Whitecheek Shark

The whitecheek shark is a species of requiem shark found in the Indo-Western Pacific Ocean. It is also known as the widemouth blackspot shark.

Its specific name was chosen to honor theFrench explorer and trader Jean-JacquesDussumier (1792-1883).

Whitecheek Shark Scientific Classification

Kingdom Animalia
Phylum Chordata
Class Chondrichthyes
Order Carcharhiniformes
Family Carcharhinidae
Genus Carcharhinus
Scientific name C. dussumieri


The adult males of this species can grow up to 96 cm (37.8 in), and females can reach around 100 cm (39 in). Whitecheek sharks have a grey or brownish-grey upper surface and a white underbelly. They have slender bodies, long heads, and round snouts. Its oval-shaped eyes are placednear the snout, and the mouth has multiple rows of serrated teeth.

It has long, narrow, and curved pectoral fins with pointed ends. The first dorsal fin is triangular, moderate-sized, and uncurved. The second dorsal fin is more diminutive and bears a distinctive black patch near its tip.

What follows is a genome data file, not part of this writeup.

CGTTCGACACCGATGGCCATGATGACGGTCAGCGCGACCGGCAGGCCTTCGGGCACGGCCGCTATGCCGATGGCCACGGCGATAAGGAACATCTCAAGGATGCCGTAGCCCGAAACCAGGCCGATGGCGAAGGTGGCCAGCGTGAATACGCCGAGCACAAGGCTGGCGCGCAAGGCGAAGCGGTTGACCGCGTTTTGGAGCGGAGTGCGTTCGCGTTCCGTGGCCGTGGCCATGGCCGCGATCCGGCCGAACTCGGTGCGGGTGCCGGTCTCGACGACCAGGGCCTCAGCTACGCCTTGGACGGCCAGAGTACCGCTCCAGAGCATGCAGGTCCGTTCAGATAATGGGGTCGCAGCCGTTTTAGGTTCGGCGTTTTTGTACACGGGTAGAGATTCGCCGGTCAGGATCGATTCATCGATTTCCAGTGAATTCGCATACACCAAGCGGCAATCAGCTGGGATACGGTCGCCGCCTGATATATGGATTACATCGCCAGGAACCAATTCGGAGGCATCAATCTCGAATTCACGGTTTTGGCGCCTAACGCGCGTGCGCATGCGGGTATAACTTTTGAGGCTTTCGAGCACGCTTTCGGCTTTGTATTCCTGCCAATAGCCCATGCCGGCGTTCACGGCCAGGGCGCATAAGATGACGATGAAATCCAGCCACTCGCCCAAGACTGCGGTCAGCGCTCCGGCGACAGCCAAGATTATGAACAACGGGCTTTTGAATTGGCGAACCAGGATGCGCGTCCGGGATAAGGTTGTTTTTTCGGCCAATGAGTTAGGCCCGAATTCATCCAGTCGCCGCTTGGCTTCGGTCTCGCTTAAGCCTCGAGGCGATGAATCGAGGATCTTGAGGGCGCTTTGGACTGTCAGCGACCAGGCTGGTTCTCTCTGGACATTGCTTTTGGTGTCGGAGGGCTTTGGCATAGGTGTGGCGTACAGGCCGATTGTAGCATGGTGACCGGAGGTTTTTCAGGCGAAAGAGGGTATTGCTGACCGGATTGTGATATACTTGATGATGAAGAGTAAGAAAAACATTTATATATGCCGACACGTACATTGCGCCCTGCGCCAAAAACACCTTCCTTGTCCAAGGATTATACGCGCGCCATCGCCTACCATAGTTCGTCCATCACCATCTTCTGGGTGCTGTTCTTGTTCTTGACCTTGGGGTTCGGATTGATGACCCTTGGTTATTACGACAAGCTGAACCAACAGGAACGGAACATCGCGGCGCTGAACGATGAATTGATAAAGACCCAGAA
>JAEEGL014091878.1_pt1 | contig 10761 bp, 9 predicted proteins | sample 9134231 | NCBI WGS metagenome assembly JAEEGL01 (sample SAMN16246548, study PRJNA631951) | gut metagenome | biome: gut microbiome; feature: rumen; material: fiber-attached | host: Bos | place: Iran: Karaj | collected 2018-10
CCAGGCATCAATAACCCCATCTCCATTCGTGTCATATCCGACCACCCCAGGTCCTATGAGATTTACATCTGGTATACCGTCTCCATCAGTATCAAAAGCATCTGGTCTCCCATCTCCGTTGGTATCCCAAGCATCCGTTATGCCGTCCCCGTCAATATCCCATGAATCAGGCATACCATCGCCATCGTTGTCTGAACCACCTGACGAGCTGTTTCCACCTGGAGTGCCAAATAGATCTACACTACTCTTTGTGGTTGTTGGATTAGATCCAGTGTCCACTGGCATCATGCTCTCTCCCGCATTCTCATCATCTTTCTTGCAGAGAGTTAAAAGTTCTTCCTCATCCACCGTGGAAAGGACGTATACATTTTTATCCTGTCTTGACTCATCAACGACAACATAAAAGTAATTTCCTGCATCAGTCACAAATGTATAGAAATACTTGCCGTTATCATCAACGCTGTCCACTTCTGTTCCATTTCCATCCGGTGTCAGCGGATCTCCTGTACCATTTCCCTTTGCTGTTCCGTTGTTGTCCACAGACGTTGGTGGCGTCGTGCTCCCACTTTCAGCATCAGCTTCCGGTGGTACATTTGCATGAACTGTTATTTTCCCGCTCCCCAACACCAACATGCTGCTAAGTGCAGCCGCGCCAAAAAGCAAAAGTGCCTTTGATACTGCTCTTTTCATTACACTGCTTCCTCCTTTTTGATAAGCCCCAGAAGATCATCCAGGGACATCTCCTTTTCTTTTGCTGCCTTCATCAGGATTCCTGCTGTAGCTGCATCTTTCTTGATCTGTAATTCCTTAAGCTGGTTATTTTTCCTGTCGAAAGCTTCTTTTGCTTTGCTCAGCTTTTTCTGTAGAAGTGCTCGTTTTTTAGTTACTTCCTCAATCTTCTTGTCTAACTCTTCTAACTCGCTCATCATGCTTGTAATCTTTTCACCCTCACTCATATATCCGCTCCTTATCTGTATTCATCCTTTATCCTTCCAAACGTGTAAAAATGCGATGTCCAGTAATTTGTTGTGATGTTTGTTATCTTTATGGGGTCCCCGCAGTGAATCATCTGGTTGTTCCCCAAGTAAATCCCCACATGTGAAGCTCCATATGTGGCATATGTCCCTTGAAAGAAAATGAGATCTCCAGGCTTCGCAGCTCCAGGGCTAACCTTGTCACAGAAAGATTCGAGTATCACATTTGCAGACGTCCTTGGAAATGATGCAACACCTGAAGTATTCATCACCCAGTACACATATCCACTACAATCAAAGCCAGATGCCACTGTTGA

Where do they live

Map Of The Whitecheek Shark’s Habitat

Whitecheek Shark Habitat Map

Whitecheek sharks inhabit continental shelves and inshore slopes in the Indo-Western Pacific Ocean, down to around 170 m (560 ft) below sea level. They are commonly found between the latitudes 34°N and 25°S, which includes the Arabian Sea, the Persian Gulf, Java, Indonesia, Japan, and Australia.



Its main prey is fish, but it also feeds on octopuses, squid, and various crustaceans such as crabs. It also occasionally hunts worms andmollusks laying on the seabed.


The females of this species are viviparous and breed throughout the year. Litters usually have two pups, but they can have up to four. The pups measure about 38 cm (15 in) at birth. Both sexes mature at a length of around 70 cm (28 in).


Like other sharks, the whitecheek shark has an acute sense of smell and vision, a smooth, streamlined body, and sharp serrated teeth for hunting.

Human interactions

Not much is known about this species. It is harmless to humans and is marketed for its meat. It is caught in shallow waters by gillnetting, rod and line, and trawling, forming part of the bycatch. Its population is showing a decreasing trend, and it is facing local extinction in some regions.

The IUCN has thus classified this species as “Near Threatened” or “NT.”

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